War of the Rebellion: Serial 069 Page 0549 Chapter XLVIII. CORRESPONDENCE, ETC.-UNION.

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our column of attack formed, but I think it was fortunate we were not allowed to advance. Our loss to-day has been quite heavy, particularly in officers.

A. E. BURNSIDE,

Major-General.

HEADQUARTERS NINTH ARMY CORPS, June 3, 1864-5 p. m.*

Major-General MEADE,

Commanding Army of the Potomac:

After the attack of this morning, by which we carried the first line, our men were very close to the main line of the enemy's works, and it was very difficult to organize columns of attack, which caused much delay; and just as we were ready to attack the order came suspending offensive operations. The enemy, however, made an attack on our right a few moments before, an account of which I gave by the return of Captain Rosencrantz. Everything is now quiet in our front, but we are too close upon the enemy to intrench before dark. Our line on the right is a single one, but if the enemy give us an opportunity to intrench, we hope to hold it.

A. E. BURNSIDE,

Major-General.

HEADQUARTERS ARMY OF THE POTOMAC, June 3, 1864-5.40 p. m.

Major-General BURNSIDE:

Your dispatch of 5 p. m. is received. The commanding general desires to know whether you cannot contract your lines. There are no re-enforcements from any part of the army that can be sent you.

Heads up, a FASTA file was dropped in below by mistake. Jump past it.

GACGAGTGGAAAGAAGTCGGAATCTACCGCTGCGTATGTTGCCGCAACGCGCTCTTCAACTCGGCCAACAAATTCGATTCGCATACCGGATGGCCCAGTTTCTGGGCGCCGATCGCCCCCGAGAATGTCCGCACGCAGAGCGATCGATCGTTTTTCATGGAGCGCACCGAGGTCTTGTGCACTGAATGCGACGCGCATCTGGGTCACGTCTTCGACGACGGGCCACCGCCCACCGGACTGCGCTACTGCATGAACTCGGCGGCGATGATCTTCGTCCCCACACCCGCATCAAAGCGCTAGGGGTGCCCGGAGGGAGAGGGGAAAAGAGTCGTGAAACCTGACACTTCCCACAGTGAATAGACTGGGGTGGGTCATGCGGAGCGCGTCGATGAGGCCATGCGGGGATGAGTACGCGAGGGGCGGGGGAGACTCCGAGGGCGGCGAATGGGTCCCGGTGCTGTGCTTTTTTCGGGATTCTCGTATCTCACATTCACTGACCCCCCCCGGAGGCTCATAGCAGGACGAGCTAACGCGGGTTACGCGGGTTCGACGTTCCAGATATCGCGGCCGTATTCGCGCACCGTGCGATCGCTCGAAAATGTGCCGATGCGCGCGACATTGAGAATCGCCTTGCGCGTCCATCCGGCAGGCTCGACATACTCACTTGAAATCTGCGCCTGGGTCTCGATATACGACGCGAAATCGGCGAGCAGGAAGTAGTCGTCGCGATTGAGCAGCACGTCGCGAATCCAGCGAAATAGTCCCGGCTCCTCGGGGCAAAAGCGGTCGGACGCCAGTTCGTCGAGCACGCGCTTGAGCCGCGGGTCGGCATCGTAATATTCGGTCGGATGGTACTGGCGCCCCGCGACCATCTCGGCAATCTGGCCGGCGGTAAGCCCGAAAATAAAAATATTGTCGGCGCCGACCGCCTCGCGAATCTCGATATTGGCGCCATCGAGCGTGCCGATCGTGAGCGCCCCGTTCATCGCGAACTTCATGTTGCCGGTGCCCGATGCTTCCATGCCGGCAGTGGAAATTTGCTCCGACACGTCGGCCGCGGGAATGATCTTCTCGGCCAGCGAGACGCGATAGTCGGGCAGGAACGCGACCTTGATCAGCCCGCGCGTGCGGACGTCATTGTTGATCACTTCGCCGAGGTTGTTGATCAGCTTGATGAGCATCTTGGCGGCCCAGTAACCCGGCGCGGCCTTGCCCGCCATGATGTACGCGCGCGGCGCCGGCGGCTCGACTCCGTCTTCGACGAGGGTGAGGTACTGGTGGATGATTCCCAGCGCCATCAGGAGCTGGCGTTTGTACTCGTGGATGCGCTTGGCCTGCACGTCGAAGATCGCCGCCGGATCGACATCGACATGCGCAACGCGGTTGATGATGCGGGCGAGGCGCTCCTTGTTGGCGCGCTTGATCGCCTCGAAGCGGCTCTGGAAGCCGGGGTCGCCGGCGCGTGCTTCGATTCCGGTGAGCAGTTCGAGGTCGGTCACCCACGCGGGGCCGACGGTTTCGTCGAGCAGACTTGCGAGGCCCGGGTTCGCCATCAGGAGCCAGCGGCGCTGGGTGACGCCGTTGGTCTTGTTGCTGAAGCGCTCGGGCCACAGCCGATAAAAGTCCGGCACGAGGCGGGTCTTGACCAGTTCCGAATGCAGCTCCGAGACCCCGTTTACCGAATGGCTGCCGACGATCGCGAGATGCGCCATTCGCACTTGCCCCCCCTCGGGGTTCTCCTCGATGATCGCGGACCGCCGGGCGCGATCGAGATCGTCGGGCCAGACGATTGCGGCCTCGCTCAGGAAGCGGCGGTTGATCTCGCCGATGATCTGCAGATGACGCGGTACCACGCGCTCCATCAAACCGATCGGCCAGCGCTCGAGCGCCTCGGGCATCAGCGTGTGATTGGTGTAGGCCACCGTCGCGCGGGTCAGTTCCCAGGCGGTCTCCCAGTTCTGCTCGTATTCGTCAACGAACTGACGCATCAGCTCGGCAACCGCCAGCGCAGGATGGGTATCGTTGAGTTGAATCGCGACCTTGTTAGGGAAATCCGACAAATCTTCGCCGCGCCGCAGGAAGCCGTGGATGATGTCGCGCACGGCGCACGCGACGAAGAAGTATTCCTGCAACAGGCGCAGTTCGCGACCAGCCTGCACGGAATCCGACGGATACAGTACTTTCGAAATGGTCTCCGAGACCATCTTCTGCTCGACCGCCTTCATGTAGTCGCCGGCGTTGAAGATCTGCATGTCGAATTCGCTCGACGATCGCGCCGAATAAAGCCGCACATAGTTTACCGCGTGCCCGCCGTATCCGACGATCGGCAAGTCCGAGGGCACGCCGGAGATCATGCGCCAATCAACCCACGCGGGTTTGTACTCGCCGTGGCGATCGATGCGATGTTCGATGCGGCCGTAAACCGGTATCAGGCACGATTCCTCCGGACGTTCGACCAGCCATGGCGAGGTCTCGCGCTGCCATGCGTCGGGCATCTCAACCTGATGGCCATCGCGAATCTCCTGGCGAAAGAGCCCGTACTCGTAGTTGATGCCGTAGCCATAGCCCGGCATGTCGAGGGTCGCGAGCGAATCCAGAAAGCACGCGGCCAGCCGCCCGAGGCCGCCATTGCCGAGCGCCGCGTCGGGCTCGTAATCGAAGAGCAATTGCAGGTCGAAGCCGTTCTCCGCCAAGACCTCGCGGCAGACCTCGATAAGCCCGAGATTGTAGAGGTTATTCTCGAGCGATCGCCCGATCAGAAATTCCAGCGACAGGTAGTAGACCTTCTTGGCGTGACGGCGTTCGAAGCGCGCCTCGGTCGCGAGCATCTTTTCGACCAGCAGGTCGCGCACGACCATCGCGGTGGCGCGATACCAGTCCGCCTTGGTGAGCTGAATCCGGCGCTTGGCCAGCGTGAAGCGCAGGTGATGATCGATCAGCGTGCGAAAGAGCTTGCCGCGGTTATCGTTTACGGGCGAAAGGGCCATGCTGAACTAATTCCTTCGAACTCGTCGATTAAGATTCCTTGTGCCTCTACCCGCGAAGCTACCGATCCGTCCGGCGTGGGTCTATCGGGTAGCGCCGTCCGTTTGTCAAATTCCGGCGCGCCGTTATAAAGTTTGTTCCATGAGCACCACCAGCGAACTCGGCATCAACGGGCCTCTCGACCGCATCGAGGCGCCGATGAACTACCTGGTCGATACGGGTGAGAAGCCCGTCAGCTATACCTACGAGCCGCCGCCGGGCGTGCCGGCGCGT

A. A. HUMPHREYS,

Major-General and Chief of Staff.

HEADQUARTERS NINTH ARMY CORPS, June 3, 1864-7 p.m .

General al WILLIAMS,

Assistant Adjutant-General:

If you have any messages for General Wilson I will send them to him if you telegraph them here.

A. E. BURNSIDE,

Major-General.

HEADQUARTERS ARMY OF THE POTOMAC, June 3, 1864-7.30 p. m.

Major-General BURNSIDE:

We have nothing at present to send to General Wilson. It will not be necessary for the messenger to wait at your headquarters for dispatches from here.

S. WILLIAMS,

Assistant Adjutant-General.

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*In answer to Meade's dispatch of 4.10 p. m. See p. 541.

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